If there would be just one reason for me to attend Sankalp forums in the future, it would be listening to the cross-section of these engaging ideas.
4. A few biz cards
With great and simple ideas also come bright, unconventional minds and this congregation was a milieu of them. I must shoot a confession here that if there were a World Cup for networking, I’d be the Indian football team. My distaste for networking in formal environments stems from the belief that one must see a person as a person first, not as a contact. I’d rather prefer to strike conversations at parties and casual gatherings, and that too not in a compulsive way. That said, the slow coffee machine at Sankalp did help many networkers score little heaps of business cards ..and as some fund-seeking delegates told me, this was a huge platform to get the word about your venture to the ears of the right people.
Another thing, the interactions with leaders and followers of the social entrepreneurship sector (not exactly the one in which I work but have a growing interest in) were a mighty exercise in self-reflection, if not anything else. If you, like, I go home and ask yourself how many people in your town/country does your day job directly impact, it would be worthwhile.
5. Promises that are working
|picture credit : www.techsangam.com|
Finally, taking off from the ‘plenty of ideas’ point, it must be said that I cannot help but draw a parallel with Sankalp of that conference the world has taken a liking to in the past five years – TED. Having been a follower of TED’s videos and attended the Mumbai editions of TEDx, I have become partly cynical of many of the terrific ideas discussed there – set-ups that provide clean water from mucky water in minutes, wheel-assisted trolleys for rural women who walk for water.. and so on. While they make you clap heartily after listening to them, I haven’t come across many of them being implemented. Of course, this is true to the premise of the organisation – ‘ideas worth spreading.’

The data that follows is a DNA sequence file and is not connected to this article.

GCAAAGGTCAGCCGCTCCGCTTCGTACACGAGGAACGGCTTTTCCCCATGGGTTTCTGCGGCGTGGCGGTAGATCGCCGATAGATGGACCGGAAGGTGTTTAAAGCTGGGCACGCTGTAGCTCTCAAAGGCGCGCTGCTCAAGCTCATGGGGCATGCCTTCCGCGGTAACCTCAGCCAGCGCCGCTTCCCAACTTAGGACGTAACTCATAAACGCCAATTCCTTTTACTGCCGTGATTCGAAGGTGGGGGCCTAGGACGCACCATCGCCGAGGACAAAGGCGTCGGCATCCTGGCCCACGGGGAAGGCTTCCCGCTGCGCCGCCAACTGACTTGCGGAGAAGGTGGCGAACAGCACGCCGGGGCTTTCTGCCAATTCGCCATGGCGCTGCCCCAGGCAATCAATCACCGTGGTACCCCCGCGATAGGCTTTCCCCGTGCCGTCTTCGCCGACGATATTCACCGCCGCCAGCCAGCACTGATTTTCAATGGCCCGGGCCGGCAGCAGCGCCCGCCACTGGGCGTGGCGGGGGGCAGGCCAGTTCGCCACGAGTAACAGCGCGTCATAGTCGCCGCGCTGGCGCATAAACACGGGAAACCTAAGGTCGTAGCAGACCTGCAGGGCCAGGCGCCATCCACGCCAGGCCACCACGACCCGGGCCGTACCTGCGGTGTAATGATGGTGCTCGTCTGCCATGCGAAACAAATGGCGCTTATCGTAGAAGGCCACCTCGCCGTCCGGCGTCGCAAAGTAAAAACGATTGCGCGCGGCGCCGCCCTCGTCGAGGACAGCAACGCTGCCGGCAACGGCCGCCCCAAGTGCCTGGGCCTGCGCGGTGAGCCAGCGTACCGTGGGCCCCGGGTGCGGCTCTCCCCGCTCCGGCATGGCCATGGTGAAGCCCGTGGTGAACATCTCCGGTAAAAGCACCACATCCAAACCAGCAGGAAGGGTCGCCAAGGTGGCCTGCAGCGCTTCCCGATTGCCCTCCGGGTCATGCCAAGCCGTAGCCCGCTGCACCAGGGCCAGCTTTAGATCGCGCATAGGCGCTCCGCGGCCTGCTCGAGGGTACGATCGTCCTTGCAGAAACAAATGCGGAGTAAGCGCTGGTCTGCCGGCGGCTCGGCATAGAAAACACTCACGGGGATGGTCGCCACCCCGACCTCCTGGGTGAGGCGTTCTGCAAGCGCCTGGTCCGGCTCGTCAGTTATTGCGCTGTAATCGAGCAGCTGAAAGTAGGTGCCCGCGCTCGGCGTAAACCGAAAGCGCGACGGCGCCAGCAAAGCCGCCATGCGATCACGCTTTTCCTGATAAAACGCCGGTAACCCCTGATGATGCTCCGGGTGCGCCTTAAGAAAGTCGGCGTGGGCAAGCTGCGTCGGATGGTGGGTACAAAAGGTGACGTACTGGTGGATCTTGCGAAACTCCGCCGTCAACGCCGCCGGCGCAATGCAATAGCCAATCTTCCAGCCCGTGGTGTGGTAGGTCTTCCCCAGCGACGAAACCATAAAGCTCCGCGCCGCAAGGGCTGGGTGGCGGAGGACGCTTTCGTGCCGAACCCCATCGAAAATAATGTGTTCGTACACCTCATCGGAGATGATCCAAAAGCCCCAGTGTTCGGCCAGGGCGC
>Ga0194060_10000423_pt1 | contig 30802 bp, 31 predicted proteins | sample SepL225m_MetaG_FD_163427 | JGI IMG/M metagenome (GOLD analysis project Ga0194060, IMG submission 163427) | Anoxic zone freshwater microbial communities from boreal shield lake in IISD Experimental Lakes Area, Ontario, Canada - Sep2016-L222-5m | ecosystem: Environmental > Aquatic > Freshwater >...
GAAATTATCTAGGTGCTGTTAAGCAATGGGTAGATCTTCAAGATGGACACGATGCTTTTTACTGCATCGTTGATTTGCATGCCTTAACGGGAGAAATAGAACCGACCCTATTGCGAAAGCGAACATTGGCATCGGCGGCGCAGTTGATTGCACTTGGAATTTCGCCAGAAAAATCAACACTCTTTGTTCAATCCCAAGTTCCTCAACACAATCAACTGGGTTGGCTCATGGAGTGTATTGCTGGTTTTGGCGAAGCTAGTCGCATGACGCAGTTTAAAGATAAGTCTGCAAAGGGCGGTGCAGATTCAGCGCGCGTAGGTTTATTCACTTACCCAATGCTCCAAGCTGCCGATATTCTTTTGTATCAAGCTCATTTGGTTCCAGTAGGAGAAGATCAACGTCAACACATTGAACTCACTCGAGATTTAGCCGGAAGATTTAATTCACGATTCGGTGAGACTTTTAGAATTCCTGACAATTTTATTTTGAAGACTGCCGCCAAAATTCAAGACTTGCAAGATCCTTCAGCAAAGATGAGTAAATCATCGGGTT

On the other hand, I’d call Sankalp ‘ideas worth getting inspired from’ as the platform invites pre-filtered talents who’ve already proven their worth in their fields and have begun impacting lives at many levels. That the event holds ‘promise’ for a better India (world, actually) is an understatement. It’s rather an annual audit of the promises.
[Malay Desai writes on youth trends, humour, sports for various media and runs his social media and content outfit, Punchlines.]
hiyer's note: This post is by my favorite ex-journalist and friend - Malay Desai. It was his sensitively written article on Child Sexual Abuse in Mumbai Mirror (read the unedited article here) about my life that inspired a national award winning film ( I AM) take takes a leaf out of my life. If today I am a household name as a crusader for the cause of Child Sexual Abuse, I should say, it all started with this article by Malay. This is an example of how sensitive journalism can help take humanitarian causes to the next level and make icons out of common people.